Monday Morning Cup of Coffee takes a look at news coming across the HousingWire weekend desk with more coverage to come on bigger issues.
We’ve been tracking the battle between Sen. Elizabeth Warren, D-Mass., and Consumer Financial Protection Bureau Acting Director Mick Mulvaney for some time now.
Warren, the architect of the CFPB, has taken many an issue with the way that Mulvaney has run the agency since he became acting director last year when former director Richard Cordray stepped down.
Mulvaney, who also serves as director of the Office of Management and Budget, made his feelings about the CFPB perfectly clear during his time in Congress, and since taking over at the agency, Mulvaney has put his stamp firmly on the CFPB’s operations.
In just the last few months, Mulvaney laid out a new strategic plan for the CFPB, one that is drastically different from that of his predecessor.
“If there is one way to summarize the strategic changes occurring at the bureau, it is this: we have committed to fulfill the bureau’s statutory responsibilities, but go no further,” Mulvaney said last month. “By hewing to the statute, this strategic plan provides the bureau a ready roadmap, a touchstone with a fixed meaning that should serve as a bulwark against the misuse of our unparalleled powers.”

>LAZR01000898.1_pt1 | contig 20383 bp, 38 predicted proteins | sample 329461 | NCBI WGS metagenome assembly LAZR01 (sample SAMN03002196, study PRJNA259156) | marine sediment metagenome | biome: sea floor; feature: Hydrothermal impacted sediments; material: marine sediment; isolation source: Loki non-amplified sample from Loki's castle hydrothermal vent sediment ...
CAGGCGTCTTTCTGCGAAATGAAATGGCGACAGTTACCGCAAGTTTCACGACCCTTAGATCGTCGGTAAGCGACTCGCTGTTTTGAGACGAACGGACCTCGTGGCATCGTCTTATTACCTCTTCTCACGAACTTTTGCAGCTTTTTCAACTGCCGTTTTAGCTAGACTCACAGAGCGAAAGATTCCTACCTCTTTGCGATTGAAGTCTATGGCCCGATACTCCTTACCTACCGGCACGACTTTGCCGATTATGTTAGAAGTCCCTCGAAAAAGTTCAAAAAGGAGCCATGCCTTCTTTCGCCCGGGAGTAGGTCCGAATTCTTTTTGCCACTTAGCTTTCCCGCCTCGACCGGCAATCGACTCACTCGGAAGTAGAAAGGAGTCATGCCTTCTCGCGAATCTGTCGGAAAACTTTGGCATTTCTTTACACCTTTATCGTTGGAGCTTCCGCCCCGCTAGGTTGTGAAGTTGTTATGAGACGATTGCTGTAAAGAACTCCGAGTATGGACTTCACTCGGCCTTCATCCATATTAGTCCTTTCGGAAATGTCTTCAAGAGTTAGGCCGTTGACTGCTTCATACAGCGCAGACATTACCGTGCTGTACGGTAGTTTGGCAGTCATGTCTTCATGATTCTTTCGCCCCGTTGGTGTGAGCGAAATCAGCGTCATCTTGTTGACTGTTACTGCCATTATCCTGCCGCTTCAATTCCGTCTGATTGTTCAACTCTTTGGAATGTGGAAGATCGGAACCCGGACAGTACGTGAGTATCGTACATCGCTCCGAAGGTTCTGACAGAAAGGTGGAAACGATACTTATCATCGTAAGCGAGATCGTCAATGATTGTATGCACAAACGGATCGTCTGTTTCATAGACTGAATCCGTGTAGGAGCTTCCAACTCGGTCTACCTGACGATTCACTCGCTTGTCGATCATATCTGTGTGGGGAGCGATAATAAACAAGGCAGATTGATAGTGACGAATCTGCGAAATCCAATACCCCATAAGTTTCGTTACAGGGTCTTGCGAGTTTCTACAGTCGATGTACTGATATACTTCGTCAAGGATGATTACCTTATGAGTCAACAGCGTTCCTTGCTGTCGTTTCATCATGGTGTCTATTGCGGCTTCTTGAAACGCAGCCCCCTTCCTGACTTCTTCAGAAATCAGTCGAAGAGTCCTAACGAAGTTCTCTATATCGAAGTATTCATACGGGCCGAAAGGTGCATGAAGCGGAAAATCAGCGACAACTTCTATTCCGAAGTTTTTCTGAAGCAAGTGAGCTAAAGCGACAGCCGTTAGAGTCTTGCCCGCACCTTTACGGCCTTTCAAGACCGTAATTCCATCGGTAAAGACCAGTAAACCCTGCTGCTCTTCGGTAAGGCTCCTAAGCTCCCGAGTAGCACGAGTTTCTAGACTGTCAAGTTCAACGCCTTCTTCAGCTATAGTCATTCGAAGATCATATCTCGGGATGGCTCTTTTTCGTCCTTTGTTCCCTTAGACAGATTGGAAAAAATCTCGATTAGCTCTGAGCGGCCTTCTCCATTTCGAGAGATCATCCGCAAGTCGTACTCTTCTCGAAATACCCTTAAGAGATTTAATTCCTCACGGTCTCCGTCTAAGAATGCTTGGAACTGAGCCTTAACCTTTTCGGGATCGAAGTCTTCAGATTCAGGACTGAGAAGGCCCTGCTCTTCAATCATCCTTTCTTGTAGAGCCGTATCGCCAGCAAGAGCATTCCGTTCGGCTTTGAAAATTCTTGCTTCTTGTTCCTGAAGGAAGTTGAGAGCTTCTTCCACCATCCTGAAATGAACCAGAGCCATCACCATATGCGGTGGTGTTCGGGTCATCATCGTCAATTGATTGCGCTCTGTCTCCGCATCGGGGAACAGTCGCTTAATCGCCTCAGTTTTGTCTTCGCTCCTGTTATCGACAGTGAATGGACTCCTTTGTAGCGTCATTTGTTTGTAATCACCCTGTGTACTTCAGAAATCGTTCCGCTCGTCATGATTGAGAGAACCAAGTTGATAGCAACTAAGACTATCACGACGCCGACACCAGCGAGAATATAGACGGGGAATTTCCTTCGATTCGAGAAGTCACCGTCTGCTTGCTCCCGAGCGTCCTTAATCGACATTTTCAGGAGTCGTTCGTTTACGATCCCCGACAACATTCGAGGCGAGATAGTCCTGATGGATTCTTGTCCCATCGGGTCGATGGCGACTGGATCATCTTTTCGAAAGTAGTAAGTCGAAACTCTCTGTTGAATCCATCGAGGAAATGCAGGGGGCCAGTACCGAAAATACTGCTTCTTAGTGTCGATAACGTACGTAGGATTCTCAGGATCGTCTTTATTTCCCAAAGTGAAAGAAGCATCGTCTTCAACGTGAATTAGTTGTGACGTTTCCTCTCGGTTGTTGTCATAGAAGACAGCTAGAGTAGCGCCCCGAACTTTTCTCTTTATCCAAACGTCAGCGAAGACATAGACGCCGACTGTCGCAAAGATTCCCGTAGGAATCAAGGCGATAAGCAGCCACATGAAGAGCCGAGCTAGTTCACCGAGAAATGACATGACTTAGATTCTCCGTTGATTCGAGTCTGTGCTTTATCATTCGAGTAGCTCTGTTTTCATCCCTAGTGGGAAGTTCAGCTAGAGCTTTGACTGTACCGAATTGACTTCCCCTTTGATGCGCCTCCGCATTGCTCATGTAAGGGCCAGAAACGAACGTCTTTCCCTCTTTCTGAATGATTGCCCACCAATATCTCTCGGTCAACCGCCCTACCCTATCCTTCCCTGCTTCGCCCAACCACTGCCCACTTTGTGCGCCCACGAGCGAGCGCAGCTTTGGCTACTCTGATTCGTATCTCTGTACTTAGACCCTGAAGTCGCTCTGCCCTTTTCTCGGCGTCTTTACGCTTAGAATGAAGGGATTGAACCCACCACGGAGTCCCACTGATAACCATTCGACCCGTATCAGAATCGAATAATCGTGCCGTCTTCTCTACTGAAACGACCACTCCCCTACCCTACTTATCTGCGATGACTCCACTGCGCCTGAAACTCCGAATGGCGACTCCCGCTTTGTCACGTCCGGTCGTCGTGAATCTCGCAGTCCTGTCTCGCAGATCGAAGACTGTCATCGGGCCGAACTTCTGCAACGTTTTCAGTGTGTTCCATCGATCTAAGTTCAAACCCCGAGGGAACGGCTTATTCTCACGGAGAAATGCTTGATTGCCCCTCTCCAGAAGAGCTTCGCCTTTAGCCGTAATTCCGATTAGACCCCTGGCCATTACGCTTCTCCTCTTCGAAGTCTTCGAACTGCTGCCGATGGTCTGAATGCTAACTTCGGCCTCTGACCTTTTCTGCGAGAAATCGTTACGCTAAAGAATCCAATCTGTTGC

Mulvaney also told the CFPB’s employees that the agency was ending regulation by enforcement, adding that the agency works not only for consumers, but also for the companies it supervises.
Mulvaney also reportedly stripped the bureau’s Office of Fair Lending of its enforcement powers, announced that the CFPB would “reconsider” its payday lending rules, and defanged the changes in Home Mortgage Disclosure Act reporting that were to take effect this year, just to name a few.
Apparently those requests have, in many instances, been left wanting.
Late last week, Warren sent a 17-page letter to Mulvaney, accusing him of ignoring or providing “evasive, misleading, or incomplete answers” to more than 100 questions asked of him by Democrats in Congress.
“The nine letters that I have sent you since November 2017 included 125 questions and requests for information. You have ignored or provided evasive, misleading, or incomplete answers to 105 of these questions,” Warren wrote in the letter.